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Annie 

Can you really hate a show starring a myriad of moppets left to languish under the care of drunken orphanage matron?

Johanna Loughran and Felicia Niebel in Pittsburgh CLO's Annie

Photo courtesy of Matt Polk

Johanna Loughran and Felicia Niebel in Pittsburgh CLO's Annie

It's a hard-knock life, especially for critics who sit through countless revamps and rehashes of shows that, sometimes, were not very good in the first place.

Then there's Annie. The musical has always been an odd duck. With music by Charles Strouse and lyrics by Martin Charnin, this paean to those lavish 1930s musicals that promised Depressions needn't be depressing is barb- and bullet-proof; it's even headed back to Broadway for a 35th-anniversary production. Can you really hate a show starring a myriad of moppets left to languish under the care of a drunken orphanage matron?

Hate it? No. And the new Pittsburgh CLO production is entertaining despite a towering flaw. Johanna Loughran may be 12 years old, but she is a very tall 12-year-old. Too tall. She looms over all the other kids and nearly every adult. Even show-biz heavyweight Sally Struthers, who was hauled in to play hefty harridan Hannigan, can't catch up, and she's wearing heels.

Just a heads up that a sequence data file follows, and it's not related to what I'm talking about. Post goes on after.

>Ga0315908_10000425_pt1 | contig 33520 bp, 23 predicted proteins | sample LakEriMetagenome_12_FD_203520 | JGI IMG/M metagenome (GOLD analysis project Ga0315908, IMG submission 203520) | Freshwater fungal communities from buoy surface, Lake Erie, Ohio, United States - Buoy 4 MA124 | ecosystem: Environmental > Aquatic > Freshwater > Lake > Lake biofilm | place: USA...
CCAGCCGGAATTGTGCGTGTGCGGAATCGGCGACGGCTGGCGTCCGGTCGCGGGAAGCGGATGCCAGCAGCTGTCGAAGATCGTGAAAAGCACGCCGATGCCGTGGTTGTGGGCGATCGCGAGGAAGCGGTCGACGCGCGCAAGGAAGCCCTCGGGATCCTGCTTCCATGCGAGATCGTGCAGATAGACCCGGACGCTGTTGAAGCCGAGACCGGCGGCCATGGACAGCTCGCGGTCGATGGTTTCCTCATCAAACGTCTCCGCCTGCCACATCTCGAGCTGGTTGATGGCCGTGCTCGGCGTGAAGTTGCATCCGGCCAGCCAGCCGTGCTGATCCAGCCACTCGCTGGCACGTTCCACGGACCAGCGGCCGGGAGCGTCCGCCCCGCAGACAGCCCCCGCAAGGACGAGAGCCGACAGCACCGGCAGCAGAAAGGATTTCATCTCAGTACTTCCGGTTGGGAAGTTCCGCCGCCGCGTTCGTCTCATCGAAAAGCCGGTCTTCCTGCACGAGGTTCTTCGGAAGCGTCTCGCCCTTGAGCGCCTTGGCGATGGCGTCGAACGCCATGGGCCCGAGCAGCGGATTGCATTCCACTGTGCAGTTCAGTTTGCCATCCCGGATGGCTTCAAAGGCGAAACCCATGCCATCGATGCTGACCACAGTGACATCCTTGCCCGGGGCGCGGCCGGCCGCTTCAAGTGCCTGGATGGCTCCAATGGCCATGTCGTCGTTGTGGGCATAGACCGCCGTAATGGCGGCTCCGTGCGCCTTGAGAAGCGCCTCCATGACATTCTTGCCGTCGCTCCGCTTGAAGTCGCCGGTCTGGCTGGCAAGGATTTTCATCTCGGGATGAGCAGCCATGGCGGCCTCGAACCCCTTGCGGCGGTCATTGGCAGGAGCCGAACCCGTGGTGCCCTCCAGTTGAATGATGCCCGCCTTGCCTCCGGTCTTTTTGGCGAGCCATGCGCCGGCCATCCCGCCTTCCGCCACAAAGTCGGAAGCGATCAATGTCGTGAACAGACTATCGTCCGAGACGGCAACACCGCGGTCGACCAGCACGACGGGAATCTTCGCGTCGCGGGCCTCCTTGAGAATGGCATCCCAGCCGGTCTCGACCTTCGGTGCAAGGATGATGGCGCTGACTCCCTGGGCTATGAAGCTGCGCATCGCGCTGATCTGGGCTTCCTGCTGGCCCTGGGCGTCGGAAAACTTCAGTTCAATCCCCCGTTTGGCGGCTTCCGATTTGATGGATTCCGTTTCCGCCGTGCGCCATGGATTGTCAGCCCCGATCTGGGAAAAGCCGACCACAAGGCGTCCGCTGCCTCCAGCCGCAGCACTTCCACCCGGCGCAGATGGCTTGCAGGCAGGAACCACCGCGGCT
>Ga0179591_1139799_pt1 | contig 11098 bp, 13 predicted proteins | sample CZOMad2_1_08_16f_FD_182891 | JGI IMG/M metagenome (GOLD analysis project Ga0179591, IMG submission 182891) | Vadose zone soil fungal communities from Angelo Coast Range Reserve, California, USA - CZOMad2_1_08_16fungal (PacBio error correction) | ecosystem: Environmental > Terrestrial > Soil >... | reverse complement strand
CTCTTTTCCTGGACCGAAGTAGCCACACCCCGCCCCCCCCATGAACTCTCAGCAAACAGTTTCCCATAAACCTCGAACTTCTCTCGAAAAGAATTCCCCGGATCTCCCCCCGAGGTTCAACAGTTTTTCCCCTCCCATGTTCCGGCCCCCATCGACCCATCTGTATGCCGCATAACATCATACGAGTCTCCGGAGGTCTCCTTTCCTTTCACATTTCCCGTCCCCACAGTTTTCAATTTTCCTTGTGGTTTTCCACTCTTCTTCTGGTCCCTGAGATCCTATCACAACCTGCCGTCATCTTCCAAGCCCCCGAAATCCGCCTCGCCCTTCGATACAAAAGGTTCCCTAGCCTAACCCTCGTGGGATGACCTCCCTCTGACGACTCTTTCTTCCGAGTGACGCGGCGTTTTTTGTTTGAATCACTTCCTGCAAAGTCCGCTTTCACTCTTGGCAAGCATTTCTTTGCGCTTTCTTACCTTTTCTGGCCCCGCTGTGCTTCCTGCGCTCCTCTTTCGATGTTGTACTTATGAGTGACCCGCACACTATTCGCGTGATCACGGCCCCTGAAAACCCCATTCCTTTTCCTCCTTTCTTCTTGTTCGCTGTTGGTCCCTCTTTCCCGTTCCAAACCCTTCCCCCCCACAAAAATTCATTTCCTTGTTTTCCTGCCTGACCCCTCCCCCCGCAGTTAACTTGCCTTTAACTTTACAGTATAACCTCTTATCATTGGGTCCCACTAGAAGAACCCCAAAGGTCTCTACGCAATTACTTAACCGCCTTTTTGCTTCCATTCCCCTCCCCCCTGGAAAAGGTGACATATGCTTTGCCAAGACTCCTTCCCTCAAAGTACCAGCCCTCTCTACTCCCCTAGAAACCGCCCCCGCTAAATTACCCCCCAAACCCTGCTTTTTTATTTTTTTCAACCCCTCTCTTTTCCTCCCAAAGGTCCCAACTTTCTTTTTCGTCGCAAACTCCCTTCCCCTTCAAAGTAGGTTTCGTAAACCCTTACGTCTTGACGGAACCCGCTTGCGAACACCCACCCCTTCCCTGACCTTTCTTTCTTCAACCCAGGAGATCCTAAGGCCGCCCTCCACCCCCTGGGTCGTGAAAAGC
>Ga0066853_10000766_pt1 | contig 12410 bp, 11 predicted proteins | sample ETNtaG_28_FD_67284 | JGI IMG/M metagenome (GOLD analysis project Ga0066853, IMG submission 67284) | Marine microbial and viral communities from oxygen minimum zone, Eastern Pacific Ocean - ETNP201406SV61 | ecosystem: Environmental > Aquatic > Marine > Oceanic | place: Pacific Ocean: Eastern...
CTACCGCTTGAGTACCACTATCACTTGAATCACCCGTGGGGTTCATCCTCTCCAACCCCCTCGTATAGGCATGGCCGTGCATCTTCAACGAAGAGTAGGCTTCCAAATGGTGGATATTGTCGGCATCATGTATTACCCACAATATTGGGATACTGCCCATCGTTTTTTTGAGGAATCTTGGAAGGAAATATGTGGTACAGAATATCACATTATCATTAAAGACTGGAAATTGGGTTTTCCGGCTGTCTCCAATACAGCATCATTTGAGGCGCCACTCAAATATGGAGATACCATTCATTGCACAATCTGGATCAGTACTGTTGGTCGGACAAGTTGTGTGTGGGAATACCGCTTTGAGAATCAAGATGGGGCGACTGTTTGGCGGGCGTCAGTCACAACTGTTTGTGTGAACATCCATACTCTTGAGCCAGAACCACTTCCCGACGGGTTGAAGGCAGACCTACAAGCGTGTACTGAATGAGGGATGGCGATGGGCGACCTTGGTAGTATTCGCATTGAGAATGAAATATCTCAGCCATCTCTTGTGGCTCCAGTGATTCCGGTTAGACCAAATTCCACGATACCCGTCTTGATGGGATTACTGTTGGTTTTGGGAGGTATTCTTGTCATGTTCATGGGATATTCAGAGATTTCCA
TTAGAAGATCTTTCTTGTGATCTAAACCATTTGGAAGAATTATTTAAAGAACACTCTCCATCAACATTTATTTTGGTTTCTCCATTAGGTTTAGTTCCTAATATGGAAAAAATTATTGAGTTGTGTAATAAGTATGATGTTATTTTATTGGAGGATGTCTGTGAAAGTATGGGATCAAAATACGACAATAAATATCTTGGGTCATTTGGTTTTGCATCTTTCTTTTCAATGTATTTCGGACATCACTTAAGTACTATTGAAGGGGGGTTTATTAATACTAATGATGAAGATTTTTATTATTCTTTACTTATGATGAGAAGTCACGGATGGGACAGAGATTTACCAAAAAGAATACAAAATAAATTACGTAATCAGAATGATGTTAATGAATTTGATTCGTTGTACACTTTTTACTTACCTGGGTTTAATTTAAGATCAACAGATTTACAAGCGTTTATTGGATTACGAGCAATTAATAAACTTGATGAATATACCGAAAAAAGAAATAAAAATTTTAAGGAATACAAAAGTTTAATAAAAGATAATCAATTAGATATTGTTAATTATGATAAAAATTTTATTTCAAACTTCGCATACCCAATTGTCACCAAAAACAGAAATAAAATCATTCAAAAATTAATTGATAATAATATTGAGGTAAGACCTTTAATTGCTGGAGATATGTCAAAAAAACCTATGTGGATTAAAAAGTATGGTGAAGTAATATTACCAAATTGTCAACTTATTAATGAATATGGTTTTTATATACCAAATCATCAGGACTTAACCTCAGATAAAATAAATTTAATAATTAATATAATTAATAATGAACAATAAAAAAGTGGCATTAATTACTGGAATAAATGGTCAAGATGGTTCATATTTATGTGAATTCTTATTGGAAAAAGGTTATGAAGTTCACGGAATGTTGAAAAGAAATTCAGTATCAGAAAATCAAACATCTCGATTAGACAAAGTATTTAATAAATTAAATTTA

What seems like a quibble is actually an alarming distraction. Loughran may be playing an incurably optimistic orphan who vows the sun will come out tomorrow; she may always hit her marks with confidence and a strong voice; but she never passes for an 11-year-old orphan. Never. Her copper Louise Brooks wig makes her look older, and her huggy and kissy scenes with billionaire Daddy Warbucks (played with well-worn charm by Conrad John Schuck) are a bit creepy. If director Charles Repole wanted Annie to stand out (in the wrong way), why not just hire Liza and give her one last comeback? 

It's refreshing to see that someone of Struthers' bulk can move so easily around the stage. Tim Hartman's take on FDR is fun and somewhat daffy; Danette Holden is delightful as Warbucks' assistant Grace; and credit (and a few bones) must be given to Bill Berloni, who rescued and trained Macy, the mutt who plays Sandy. This is one star who is always on cue, running, pawing, lying down. At the end of each trick, he gets a treat from Annie (another distraction). But at least he can be called a dog and not howl about it. He's on easy street.

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